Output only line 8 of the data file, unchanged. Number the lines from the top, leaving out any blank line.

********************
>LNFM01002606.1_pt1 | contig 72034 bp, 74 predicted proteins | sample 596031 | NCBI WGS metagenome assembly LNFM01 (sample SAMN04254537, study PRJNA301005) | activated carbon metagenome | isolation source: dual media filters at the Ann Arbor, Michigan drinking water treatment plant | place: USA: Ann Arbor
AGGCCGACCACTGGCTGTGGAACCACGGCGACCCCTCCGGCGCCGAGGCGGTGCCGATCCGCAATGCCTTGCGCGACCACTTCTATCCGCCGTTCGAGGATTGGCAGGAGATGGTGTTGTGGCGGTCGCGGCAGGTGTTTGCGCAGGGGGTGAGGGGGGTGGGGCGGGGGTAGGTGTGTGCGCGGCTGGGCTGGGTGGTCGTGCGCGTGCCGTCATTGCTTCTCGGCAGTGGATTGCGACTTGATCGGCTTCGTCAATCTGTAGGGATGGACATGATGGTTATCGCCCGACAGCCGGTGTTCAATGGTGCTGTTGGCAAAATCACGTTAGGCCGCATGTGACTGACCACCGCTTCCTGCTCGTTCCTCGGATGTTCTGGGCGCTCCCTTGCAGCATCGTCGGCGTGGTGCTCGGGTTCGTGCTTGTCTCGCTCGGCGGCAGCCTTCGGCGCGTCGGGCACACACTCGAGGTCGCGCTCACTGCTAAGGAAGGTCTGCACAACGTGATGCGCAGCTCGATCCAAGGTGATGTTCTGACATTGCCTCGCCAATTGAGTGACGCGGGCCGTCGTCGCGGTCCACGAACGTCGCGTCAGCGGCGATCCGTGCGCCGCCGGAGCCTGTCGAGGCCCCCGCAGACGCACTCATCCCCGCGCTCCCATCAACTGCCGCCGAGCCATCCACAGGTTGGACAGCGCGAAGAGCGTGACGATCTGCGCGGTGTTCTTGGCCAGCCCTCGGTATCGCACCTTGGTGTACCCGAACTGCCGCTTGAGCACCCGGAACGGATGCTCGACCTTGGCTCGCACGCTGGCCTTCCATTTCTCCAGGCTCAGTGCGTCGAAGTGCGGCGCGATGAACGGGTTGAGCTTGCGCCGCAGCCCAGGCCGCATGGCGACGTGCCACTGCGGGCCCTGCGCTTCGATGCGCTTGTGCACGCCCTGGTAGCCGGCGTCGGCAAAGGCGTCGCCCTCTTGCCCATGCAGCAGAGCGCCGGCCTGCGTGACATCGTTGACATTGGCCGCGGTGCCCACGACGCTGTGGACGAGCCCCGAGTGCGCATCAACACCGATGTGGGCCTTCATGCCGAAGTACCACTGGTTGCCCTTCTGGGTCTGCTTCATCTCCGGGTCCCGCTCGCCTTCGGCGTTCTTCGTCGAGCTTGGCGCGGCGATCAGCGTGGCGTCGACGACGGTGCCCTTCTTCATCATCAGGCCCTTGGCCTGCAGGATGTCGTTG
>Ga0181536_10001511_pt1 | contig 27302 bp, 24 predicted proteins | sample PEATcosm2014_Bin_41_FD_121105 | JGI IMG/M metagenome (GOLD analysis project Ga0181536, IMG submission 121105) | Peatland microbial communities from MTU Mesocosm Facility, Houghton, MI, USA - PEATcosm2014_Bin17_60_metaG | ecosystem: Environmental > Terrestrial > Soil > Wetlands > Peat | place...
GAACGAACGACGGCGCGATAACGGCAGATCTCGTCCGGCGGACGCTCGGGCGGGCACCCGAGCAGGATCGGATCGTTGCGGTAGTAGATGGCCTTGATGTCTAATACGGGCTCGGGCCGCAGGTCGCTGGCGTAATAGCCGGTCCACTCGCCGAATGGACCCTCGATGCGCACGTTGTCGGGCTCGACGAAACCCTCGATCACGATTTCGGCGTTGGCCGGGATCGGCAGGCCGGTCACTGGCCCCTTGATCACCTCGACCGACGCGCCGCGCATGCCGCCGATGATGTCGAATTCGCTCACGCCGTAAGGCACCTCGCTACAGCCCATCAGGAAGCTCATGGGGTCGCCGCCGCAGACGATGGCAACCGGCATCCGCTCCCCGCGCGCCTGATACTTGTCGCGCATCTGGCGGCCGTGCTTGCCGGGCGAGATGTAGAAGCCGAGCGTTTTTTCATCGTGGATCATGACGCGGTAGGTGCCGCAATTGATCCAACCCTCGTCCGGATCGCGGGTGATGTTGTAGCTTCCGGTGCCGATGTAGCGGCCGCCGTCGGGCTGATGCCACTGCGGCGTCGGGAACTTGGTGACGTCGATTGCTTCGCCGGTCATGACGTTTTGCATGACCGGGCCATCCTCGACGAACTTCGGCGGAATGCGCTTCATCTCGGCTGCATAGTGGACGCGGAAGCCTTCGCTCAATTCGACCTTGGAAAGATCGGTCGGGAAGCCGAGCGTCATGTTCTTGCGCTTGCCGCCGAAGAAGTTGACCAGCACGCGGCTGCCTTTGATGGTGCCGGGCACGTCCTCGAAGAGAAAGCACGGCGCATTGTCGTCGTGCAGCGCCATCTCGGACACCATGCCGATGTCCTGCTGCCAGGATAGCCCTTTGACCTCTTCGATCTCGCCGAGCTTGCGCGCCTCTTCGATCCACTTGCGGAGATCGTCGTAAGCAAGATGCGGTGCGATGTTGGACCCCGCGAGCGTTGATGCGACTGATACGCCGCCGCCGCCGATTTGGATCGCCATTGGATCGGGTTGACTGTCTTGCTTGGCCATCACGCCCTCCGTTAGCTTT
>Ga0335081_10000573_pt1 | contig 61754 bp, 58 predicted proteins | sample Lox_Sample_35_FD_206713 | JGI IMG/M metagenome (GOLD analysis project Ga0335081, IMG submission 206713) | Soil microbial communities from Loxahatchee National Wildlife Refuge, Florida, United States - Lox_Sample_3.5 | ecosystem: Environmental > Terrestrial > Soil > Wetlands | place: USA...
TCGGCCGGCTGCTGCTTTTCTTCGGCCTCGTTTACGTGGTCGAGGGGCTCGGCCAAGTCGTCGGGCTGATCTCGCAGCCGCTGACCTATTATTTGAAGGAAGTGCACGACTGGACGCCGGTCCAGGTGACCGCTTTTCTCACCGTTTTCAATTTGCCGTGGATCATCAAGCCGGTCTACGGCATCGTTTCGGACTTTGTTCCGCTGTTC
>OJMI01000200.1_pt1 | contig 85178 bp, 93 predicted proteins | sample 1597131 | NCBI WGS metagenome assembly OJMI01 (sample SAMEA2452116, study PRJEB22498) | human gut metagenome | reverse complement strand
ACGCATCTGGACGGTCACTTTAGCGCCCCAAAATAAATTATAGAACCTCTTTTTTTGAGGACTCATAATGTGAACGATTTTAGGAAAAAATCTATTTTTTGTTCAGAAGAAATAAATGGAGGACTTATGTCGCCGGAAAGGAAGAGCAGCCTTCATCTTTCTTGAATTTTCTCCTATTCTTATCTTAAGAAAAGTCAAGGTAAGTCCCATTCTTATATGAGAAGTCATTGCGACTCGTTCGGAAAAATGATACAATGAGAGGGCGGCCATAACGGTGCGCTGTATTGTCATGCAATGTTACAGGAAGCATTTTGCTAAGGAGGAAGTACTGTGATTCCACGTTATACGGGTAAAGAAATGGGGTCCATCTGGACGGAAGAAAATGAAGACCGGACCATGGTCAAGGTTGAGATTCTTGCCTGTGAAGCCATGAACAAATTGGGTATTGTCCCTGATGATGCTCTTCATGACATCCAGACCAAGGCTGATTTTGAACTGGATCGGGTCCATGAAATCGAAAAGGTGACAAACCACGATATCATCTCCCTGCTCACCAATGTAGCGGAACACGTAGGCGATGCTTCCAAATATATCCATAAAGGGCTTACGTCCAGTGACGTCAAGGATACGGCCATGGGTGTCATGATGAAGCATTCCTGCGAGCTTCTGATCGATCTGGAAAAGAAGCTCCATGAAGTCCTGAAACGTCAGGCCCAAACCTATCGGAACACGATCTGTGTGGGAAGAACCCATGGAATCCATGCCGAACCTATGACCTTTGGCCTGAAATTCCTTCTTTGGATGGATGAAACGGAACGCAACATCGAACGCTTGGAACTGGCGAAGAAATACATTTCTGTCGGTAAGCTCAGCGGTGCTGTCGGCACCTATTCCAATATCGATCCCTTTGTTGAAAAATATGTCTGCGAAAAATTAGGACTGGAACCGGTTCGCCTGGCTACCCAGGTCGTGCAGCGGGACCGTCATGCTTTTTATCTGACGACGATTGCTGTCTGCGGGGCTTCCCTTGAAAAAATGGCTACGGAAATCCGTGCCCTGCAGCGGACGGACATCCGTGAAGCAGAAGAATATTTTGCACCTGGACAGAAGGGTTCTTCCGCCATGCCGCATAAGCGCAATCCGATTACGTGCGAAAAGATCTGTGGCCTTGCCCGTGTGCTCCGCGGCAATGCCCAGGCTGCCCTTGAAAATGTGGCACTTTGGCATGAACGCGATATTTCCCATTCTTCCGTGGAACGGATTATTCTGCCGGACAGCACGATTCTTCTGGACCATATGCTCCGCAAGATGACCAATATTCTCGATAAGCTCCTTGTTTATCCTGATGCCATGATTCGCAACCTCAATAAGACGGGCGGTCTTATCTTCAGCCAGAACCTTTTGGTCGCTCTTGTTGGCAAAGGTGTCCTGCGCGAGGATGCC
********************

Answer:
ACGCATCTGGACGGTCACTTTAGCGCCCCAAAATAAATTATAGAACCTCTTTTTTTGAGGACTCATAATGTGAACGATTTTAGGAAAAAATCTATTTTTTGTTCAGAAGAAATAAATGGAGGACTTATGTCGCCGGAAAGGAAGAGCAGCCTTCATCTTTCTTGAATTTTCTCCTATTCTTATCTTAAGAAAAGTCAAGGTAAGTCCCATTCTTATATGAGAAGTCATTGCGACTCGTTCGGAAAAATGATACAATGAGAGGGCGGCCATAACGGTGCGCTGTATTGTCATGCAATGTTACAGGAAGCATTTTGCTAAGGAGGAAGTACTGTGATTCCACGTTATACGGGTAAAGAAATGGGGTCCATCTGGACGGAAGAAAATGAAGACCGGACCATGGTCAAGGTTGAGATTCTTGCCTGTGAAGCCATGAACAAATTGGGTATTGTCCCTGATGATGCTCTTCATGACATCCAGACCAAGGCTGATTTTGAACTGGATCGGGTCCATGAAATCGAAAAGGTGACAAACCACGATATCATCTCCCTGCTCACCAATGTAGCGGAACACGTAGGCGATGCTTCCAAATATATCCATAAAGGGCTTACGTCCAGTGACGTCAAGGATACGGCCATGGGTGTCATGATGAAGCATTCCTGCGAGCTTCTGATCGATCTGGAAAAGAAGCTCCATGAAGTCCTGAAACGTCAGGCCCAAACCTATCGGAACACGATCTGTGTGGGAAGAACCCATGGAATCCATGCCGAACCTATGACCTTTGGCCTGAAATTCCTTCTTTGGATGGATGAAACGGAACGCAACATCGAACGCTTGGAACTGGCGAAGAAATACATTTCTGTCGGTAAGCTCAGCGGTGCTGTCGGCACCTATTCCAATATCGATCCCTTTGTTGAAAAATATGTCTGCGAAAAATTAGGACTGGAACCGGTTCGCCTGGCTACCCAGGTCGTGCAGCGGGACCGTCATGCTTTTTATCTGACGACGATTGCTGTCTGCGGGGCTTCCCTTGAAAAAATGGCTACGGAAATCCGTGCCCTGCAGCGGACGGACATCCGTGAAGCAGAAGAATATTTTGCACCTGGACAGAAGGGTTCTTCCGCCATGCCGCATAAGCGCAATCCGATTACGTGCGAAAAGATCTGTGGCCTTGCCCGTGTGCTCCGCGGCAATGCCCAGGCTGCCCTTGAAAATGTGGCACTTTGGCATGAACGCGATATTTCCCATTCTTCCGTGGAACGGATTATTCTGCCGGACAGCACGATTCTTCTGGACCATATGCTCCGCAAGATGACCAATATTCTCGATAAGCTCCTTGTTTATCCTGATGCCATGATTCGCAACCTCAATAAGACGGGCGGTCTTATCTTCAGCCAGAACCTTTTGGTCGCTCTTGTTGGCAAAGGTGTCCTGCGCGAGGATGCC